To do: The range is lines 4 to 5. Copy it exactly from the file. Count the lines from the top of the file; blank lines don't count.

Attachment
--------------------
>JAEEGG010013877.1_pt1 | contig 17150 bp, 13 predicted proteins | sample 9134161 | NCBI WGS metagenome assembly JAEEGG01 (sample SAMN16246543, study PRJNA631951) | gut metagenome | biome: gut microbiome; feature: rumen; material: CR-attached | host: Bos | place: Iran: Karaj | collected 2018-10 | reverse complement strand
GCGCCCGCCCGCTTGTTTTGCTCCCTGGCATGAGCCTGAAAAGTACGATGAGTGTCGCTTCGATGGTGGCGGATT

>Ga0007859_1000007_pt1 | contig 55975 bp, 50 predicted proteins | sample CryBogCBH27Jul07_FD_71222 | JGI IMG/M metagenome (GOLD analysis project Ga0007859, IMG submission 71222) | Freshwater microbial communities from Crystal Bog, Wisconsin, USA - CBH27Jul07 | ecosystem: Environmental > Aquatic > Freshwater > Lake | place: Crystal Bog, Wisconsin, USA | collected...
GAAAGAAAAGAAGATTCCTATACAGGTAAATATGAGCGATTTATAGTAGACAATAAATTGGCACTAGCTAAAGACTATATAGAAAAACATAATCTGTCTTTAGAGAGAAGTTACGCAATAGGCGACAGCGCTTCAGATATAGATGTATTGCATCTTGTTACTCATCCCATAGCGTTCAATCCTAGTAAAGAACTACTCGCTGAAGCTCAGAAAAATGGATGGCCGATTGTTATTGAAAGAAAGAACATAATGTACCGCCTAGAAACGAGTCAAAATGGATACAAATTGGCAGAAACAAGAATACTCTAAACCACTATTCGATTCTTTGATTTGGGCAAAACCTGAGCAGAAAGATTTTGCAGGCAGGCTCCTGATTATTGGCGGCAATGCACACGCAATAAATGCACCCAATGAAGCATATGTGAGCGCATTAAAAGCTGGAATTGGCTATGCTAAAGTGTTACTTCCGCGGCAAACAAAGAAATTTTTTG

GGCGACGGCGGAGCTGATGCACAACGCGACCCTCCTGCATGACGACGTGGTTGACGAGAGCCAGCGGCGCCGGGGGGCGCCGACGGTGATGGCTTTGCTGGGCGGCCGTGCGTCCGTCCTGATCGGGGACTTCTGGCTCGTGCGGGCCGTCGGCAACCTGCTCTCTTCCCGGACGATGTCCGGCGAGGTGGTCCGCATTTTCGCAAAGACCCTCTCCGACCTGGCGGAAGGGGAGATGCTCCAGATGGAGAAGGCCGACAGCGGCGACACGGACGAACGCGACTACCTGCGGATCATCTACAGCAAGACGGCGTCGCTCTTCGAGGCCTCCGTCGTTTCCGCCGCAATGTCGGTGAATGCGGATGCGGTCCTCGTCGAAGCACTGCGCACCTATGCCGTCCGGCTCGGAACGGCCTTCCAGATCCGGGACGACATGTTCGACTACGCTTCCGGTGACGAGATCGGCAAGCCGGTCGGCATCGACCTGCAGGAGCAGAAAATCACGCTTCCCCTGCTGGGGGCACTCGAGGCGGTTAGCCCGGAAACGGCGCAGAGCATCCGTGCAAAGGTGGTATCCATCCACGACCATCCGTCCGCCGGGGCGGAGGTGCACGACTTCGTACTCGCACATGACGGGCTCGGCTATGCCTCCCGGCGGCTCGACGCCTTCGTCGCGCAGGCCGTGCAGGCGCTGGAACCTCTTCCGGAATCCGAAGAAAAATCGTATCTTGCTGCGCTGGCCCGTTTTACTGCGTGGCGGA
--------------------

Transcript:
GAAAGAAAAGAAGATTCCTATACAGGTAAATATGAGCGATTTATAGTAGACAATAAATTGGCACTAGCTAAAGACTATATAGAAAAACATAATCTGTCTTTAGAGAGAAGTTACGCAATAGGCGACAGCGCTTCAGATATAGATGTATTGCATCTTGTTACTCATCCCATAGCGTTCAATCCTAGTAAAGAACTACTCGCTGAAGCTCAGAAAAATGGATGGCCGATTGTTATTGAAAGAAAGAACATAATGTACCGCCTAGAAACGAGTCAAAATGGATACAAATTGGCAGAAACAAGAATACTCTAAACCACTATTCGATTCTTTGATTTGGGCAAAACCTGAGCAGAAAGATTTTGCAGGCAGGCTCCTGATTATTGGCGGCAATGCACACGCAATAAATGCACCCAATGAAGCATATGTGAGCGCATTAAAAGCTGGAATTGGCTATGCTAAAGTGTTACTTCCGCGGCAAACAAAGAAATTTTTTG

GGCGACGGCGGAGCTGATGCACAACGCGACCCTCCTGCATGACGACGTGGTTGACGAGAGCCAGCGGCGCCGGGGGGCGCCGACGGTGATGGCTTTGCTGGGCGGCCGTGCGTCCGTCCTGATCGGGGACTTCTGGCTCGTGCGGGCCGTCGGCAACCTGCTCTCTTCCCGGACGATGTCCGGCGAGGTGGTCCGCATTTTCGCAAAGACCCTCTCCGACCTGGCGGAAGGGGAGATGCTCCAGATGGAGAAGGCCGACAGCGGCGACACGGACGAACGCGACTACCTGCGGATCATCTACAGCAAGACGGCGTCGCTCTTCGAGGCCTCCGTCGTTTCCGCCGCAATGTCGGTGAATGCGGATGCGGTCCTCGTCGAAGCACTGCGCACCTATGCCGTCCGGCTCGGAACGGCCTTCCAGATCCGGGACGACATGTTCGACTACGCTTCCGGTGACGAGATCGGCAAGCCGGTCGGCATCGACCTGCAGGAGCAGAAAATCACGCTTCCCCTGCTGGGGGCACTCGAGGCGGTTAGCCCGGAAACGGCGCAGAGCATCCGTGCAAAGGTGGTATCCATCCACGACCATCCGTCCGCCGGGGCGGAGGTGCACGACTTCGTACTCGCACATGACGGGCTCGGCTATGCCTCCCGGCGGCTCGACGCCTTCGTCGCGCAGGCCGTGCAGGCGCTGGAACCTCTTCCGGAATCCGAAGAAAAATCGTATCTTGCTGCGCTGGCCCGTTTTACTGCGTGGCGGA